so next we’re going to say f is a function defined on some open interval and
if f of c is greater than or equal to f of x in other words
if f c is the greatest value there um for all x in that interval then f of
c is called the relative maximum so you know back on our graph here
if i if i call this a c right here then this height right here is f c [Music]
and f of x is less than or equal to f of c
for all x in here no matter what x you choose in here if you go up to the graph
it’ll be smaller less than or equal to f of c right here
so this is what we mean by relative maximum uh using an inequality uh

00:06
and an interval and similarly we have relative minimum if f c is less than or
equal to f of x for all x in the interval then f of c is called the
relative minimum of f okay so and if it’s either a relative maximum or
relative minimum then we’re just going to call it relative
uh extrema okay so let’s see here um now this last uh line here says that
uh if it’s if it’s a relative maximum well some people call it a local
maximum so if you want to call it relative maximum or local maximum
same thing with minimum it’s it’s either called a relative minimum or a local
minimum the words are just meaning the same thing
all right so the next thing is to acknowledge vermont vermont looked at
this first uh in terms of being able to use it with analytic geometry

00:07
and so the the following examples will show that
even though the derivative is zero right so so why would i be looking at the
derivative of zero well let’s go back and look at this right here right
so if we look at the relative extrema here
so like if i look right here we have a horizontal tangent line
if we look right here we have a horizontal tangent line remember
horizontal tangent lines are where the derivative is zero
so it seems like wherever i have relative extrema
i have a horizontal tangent line or in other words the derivative
is zero the derivative is zero at c one the derivative is zero at c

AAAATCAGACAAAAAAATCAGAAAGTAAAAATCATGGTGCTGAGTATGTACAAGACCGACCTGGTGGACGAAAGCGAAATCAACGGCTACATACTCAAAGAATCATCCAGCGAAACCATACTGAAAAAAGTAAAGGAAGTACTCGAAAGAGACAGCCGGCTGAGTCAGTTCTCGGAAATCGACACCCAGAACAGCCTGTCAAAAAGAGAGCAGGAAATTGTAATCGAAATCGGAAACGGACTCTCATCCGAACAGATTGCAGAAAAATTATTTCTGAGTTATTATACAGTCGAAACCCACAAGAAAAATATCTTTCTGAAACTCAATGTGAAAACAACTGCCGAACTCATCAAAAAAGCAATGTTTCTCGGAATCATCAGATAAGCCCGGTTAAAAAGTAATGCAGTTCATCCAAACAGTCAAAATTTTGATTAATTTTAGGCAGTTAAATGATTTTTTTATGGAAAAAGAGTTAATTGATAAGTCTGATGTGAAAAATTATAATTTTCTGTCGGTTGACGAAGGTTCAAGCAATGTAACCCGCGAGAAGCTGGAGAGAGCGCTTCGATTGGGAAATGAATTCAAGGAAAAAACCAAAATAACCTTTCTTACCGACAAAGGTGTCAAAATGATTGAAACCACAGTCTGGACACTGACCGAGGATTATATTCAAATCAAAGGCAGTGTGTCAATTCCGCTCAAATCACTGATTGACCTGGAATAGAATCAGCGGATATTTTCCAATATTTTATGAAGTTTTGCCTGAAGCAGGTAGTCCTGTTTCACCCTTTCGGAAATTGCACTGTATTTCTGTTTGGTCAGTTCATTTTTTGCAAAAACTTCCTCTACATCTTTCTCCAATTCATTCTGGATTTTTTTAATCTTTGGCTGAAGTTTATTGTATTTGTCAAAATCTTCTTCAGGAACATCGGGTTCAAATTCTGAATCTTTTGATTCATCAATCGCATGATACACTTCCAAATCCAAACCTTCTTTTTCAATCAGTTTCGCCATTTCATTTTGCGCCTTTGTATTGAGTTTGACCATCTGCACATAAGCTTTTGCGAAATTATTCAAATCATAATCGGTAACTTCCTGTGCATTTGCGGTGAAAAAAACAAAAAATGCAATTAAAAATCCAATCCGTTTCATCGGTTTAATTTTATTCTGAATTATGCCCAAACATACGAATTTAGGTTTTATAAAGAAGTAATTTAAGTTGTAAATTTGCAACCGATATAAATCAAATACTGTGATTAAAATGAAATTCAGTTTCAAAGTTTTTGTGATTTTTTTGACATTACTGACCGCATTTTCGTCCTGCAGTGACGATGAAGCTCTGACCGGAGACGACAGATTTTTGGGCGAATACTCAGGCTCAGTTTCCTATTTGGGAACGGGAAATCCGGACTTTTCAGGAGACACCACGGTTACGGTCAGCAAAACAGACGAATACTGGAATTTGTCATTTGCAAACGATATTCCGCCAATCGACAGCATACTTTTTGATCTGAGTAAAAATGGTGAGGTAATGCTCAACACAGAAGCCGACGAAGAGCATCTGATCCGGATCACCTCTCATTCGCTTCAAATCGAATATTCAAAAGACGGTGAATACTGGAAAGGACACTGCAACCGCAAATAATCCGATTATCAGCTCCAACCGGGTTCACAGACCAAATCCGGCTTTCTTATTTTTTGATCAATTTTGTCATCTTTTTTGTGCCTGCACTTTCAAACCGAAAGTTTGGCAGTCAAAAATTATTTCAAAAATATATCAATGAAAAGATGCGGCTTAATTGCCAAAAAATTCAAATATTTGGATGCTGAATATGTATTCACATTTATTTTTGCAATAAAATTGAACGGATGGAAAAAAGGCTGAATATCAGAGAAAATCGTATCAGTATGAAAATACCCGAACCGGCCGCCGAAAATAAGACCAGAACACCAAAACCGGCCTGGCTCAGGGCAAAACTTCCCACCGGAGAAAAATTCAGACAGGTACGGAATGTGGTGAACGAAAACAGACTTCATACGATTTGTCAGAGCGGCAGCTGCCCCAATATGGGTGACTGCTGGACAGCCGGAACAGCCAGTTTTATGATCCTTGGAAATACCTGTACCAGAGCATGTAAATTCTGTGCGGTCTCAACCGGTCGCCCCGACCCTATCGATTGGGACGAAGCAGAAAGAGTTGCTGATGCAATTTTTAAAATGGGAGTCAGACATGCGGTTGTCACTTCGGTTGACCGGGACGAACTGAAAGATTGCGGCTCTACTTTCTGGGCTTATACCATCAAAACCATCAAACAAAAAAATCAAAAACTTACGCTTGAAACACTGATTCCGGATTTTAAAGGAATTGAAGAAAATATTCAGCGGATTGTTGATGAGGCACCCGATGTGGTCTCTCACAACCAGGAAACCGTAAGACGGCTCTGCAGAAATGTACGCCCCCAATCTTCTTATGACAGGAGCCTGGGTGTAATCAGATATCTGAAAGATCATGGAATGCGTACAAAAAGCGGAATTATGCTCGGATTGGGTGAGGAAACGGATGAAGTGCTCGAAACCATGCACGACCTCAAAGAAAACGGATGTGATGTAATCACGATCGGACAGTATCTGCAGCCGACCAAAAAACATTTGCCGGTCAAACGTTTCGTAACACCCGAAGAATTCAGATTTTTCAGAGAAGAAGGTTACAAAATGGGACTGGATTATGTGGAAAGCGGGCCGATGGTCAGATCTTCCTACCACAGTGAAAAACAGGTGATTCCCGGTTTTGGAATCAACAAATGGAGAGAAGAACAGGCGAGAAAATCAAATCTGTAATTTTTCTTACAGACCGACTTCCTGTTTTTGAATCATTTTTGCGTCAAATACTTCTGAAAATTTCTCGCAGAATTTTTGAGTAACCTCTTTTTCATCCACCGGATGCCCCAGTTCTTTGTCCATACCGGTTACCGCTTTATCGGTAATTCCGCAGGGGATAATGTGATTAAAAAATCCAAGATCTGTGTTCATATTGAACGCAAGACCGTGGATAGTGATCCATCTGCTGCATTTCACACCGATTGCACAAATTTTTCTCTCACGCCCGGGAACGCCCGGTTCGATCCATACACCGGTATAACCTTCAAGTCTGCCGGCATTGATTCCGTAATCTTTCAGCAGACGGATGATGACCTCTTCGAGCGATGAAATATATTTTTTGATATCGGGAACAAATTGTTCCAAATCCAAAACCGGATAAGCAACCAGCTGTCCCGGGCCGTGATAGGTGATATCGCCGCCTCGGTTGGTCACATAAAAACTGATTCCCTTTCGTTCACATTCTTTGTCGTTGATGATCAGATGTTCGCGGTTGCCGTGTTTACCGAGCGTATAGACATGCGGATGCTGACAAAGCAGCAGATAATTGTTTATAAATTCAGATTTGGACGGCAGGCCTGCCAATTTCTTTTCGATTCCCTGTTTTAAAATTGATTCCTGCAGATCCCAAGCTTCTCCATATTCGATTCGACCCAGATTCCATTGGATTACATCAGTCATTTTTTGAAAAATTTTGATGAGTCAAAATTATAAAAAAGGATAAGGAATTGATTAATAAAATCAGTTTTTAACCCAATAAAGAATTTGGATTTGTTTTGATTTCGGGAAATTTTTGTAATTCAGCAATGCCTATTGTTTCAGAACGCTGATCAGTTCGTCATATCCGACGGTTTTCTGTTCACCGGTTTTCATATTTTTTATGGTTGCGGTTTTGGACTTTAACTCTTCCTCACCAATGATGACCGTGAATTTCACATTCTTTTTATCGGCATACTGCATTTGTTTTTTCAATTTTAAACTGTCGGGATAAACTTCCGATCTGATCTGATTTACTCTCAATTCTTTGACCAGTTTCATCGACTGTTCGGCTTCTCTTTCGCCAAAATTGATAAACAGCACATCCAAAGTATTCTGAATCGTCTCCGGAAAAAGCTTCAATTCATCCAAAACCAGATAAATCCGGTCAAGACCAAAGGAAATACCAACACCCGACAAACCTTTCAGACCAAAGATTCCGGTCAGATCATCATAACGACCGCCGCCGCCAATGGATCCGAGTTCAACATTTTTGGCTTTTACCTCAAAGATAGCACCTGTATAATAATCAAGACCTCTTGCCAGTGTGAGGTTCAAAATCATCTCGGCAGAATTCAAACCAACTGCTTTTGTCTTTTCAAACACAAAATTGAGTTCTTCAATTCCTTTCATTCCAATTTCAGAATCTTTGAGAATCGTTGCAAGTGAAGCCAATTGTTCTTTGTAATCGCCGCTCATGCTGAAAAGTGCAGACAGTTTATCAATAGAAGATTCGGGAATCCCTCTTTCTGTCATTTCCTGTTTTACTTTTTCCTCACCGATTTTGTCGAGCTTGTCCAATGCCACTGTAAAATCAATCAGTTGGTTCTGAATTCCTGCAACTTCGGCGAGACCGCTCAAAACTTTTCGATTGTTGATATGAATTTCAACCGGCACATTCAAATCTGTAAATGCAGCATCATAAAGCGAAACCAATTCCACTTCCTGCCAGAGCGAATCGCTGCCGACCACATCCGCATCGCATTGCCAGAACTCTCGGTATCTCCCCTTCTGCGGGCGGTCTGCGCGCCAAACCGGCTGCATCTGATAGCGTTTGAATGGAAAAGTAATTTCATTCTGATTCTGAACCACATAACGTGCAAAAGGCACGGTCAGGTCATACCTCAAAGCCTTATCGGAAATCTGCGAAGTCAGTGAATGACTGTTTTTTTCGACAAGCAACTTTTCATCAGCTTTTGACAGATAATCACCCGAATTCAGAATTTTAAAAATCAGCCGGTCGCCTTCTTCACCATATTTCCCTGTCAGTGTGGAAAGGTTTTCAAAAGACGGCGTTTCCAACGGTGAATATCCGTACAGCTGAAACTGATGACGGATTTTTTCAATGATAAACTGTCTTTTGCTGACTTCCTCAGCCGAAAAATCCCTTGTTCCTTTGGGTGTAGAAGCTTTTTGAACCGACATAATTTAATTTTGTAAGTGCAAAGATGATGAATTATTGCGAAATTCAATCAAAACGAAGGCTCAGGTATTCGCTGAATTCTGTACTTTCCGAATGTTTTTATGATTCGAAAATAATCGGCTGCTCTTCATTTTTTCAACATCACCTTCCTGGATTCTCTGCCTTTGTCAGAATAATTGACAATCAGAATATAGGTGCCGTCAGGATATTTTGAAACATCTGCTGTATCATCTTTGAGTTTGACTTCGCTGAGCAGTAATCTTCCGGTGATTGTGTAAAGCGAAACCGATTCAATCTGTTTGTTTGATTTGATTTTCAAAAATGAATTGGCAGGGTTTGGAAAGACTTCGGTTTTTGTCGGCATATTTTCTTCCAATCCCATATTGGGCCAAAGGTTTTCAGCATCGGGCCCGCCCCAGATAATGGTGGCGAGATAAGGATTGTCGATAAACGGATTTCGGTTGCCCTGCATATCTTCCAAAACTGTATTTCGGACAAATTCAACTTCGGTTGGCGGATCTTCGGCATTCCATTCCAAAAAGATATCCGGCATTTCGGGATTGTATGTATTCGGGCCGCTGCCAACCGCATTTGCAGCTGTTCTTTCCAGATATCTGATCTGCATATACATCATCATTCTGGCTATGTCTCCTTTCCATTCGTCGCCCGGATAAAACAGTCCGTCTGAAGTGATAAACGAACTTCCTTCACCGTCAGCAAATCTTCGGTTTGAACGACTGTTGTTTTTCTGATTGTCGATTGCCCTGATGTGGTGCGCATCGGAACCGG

two and you can just see that by looking at the graph the derivative
is zero i’m calling these a’s sorry these derivatives are all zero at a one
and a two a three a four we have horizontal tangent lines

00:08
okay but what this is pointing out here is that
even if your derivative is zero there may not be a maximum
or minimum value there so that’ll be something that we need to watch out for
so let’s keep our eye on that and in other words the converse of
vermont’s theorem is false in general so what is from um
what is from what’s there so there may be an extreme value
even if the derivative is not zero or where the derivative doesn’t exist so
we’re going to see some very specific examples of this but here’s the
relative extrema theorem so this is not the
theorem our main theorem of the of the of the episode
but it’s a preliminary theorem and it says that if f has a relative extrema at c

00:09
and if the derivative exists then the derivative has to be zero
so there’s two things you have to check before you would know that you have a
horizontal tangent line in other words you have to
check f has a relative extrema and you have to check that the
derivative exists and then you could say oh the derivative must be zero
so let’s look at some examples so here’s the statement of the theorem
if f has a relative extrema and the derivative exists
then the derivative must be zero so first let’s look at this example here
so when i look at this example here what do we have
so let’s see if we can make a reasonable sketch
and we’re looking less than two-thirds and greater than or equal to two-thirds
so um what’s happening right here this line

00:10
uh 2 2x minus 3 right so that’s coming through here
something like that and we’re chopping it off
at two-thirds so i think two-thirds is going to hit about right here